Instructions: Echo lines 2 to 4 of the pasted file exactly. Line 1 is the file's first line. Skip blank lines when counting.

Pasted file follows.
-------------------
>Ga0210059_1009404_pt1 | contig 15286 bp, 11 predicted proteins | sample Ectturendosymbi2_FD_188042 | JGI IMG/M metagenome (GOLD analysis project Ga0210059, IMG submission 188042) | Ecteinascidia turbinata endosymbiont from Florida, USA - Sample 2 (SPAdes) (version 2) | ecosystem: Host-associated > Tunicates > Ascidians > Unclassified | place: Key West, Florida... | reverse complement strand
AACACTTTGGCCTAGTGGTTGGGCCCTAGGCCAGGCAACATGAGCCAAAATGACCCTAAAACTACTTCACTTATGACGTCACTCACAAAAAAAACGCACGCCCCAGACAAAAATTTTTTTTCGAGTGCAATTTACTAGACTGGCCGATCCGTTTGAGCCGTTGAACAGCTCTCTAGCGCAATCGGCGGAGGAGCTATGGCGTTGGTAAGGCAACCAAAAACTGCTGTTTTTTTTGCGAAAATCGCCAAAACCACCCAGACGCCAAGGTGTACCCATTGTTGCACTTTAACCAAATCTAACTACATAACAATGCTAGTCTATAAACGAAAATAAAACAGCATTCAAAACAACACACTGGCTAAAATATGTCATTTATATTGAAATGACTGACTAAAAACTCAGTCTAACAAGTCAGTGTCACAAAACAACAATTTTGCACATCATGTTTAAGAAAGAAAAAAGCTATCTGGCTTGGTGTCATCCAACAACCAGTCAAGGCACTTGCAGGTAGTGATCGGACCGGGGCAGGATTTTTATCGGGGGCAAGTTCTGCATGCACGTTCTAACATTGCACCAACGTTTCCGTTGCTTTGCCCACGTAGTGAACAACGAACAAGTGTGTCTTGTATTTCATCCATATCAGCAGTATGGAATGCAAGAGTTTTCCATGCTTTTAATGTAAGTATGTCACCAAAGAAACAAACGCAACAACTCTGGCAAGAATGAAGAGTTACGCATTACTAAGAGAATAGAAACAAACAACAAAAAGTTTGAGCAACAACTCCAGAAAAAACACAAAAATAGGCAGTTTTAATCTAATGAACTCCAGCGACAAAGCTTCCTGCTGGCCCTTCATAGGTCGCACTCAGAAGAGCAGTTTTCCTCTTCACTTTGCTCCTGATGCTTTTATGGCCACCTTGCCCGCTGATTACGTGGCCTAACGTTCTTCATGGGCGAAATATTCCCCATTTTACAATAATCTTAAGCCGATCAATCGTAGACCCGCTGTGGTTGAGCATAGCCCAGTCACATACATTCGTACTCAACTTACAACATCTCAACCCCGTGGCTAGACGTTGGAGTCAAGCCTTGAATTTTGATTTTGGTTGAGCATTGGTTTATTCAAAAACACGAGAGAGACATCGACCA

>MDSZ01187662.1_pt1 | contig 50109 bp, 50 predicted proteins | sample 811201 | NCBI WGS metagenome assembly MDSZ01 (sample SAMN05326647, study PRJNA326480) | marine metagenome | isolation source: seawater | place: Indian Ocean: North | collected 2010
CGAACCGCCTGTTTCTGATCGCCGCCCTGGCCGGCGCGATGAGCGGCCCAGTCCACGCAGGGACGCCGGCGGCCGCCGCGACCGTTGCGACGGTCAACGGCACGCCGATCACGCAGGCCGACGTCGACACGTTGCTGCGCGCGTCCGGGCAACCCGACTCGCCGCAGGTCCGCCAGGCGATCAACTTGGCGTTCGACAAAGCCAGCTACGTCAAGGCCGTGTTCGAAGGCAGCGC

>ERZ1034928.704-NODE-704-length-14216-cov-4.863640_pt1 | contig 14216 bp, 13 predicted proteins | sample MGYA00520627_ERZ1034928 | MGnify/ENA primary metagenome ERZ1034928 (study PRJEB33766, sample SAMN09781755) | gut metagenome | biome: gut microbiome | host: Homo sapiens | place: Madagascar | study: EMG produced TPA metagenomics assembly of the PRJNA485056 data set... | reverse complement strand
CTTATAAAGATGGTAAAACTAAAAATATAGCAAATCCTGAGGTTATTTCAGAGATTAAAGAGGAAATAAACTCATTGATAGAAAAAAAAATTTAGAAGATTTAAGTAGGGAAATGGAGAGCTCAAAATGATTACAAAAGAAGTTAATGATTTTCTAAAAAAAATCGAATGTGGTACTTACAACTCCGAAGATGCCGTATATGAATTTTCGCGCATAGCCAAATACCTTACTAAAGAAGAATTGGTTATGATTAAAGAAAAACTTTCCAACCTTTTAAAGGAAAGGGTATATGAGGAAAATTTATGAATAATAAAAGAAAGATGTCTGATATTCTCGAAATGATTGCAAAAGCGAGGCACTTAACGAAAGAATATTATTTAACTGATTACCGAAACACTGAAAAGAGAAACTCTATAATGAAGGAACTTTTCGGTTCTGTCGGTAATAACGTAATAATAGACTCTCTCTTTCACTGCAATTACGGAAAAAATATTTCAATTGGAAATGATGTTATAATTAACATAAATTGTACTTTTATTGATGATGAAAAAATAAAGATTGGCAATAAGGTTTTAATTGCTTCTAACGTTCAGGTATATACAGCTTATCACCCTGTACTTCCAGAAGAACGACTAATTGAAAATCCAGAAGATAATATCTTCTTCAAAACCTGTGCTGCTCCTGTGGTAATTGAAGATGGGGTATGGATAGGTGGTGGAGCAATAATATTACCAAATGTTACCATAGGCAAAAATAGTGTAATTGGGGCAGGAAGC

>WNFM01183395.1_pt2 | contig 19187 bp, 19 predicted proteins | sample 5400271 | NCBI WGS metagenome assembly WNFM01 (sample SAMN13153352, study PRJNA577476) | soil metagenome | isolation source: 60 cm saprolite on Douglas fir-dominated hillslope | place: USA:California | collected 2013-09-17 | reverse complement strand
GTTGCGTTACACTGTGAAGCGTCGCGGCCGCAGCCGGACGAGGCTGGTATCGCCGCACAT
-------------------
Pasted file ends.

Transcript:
AACACTTTGGCCTAGTGGTTGGGCCCTAGGCCAGGCAACATGAGCCAAAATGACCCTAAAACTACTTCACTTATGACGTCACTCACAAAAAAAACGCACGCCCCAGACAAAAATTTTTTTTCGAGTGCAATTTACTAGACTGGCCGATCCGTTTGAGCCGTTGAACAGCTCTCTAGCGCAATCGGCGGAGGAGCTATGGCGTTGGTAAGGCAACCAAAAACTGCTGTTTTTTTTGCGAAAATCGCCAAAACCACCCAGACGCCAAGGTGTACCCATTGTTGCACTTTAACCAAATCTAACTACATAACAATGCTAGTCTATAAACGAAAATAAAACAGCATTCAAAACAACACACTGGCTAAAATATGTCATTTATATTGAAATGACTGACTAAAAACTCAGTCTAACAAGTCAGTGTCACAAAACAACAATTTTGCACATCATGTTTAAGAAAGAAAAAAGCTATCTGGCTTGGTGTCATCCAACAACCAGTCAAGGCACTTGCAGGTAGTGATCGGACCGGGGCAGGATTTTTATCGGGGGCAAGTTCTGCATGCACGTTCTAACATTGCACCAACGTTTCCGTTGCTTTGCCCACGTAGTGAACAACGAACAAGTGTGTCTTGTATTTCATCCATATCAGCAGTATGGAATGCAAGAGTTTTCCATGCTTTTAATGTAAGTATGTCACCAAAGAAACAAACGCAACAACTCTGGCAAGAATGAAGAGTTACGCATTACTAAGAGAATAGAAACAAACAACAAAAAGTTTGAGCAACAACTCCAGAAAAAACACAAAAATAGGCAGTTTTAATCTAATGAACTCCAGCGACAAAGCTTCCTGCTGGCCCTTCATAGGTCGCACTCAGAAGAGCAGTTTTCCTCTTCACTTTGCTCCTGATGCTTTTATGGCCACCTTGCCCGCTGATTACGTGGCCTAACGTTCTTCATGGGCGAAATATTCCCCATTTTACAATAATCTTAAGCCGATCAATCGTAGACCCGCTGTGGTTGAGCATAGCCCAGTCACATACATTCGTACTCAACTTACAACATCTCAACCCCGTGGCTAGACGTTGGAGTCAAGCCTTGAATTTTGATTTTGGTTGAGCATTGGTTTATTCAAAAACACGAGAGAGACATCGACCA

>MDSZ01187662.1_pt1 | contig 50109 bp, 50 predicted proteins | sample 811201 | NCBI WGS metagenome assembly MDSZ01 (sample SAMN05326647, study PRJNA326480) | marine metagenome | isolation source: seawater | place: Indian Ocean: North | collected 2010
CGAACCGCCTGTTTCTGATCGCCGCCCTGGCCGGCGCGATGAGCGGCCCAGTCCACGCAGGGACGCCGGCGGCCGCCGCGACCGTTGCGACGGTCAACGGCACGCCGATCACGCAGGCCGACGTCGACACGTTGCTGCGCGCGTCCGGGCAACCCGACTCGCCGCAGGTCCGCCAGGCGATCAACTTGGCGTTCGACAAAGCCAGCTACGTCAAGGCCGTGTTCGAAGGCAGCGC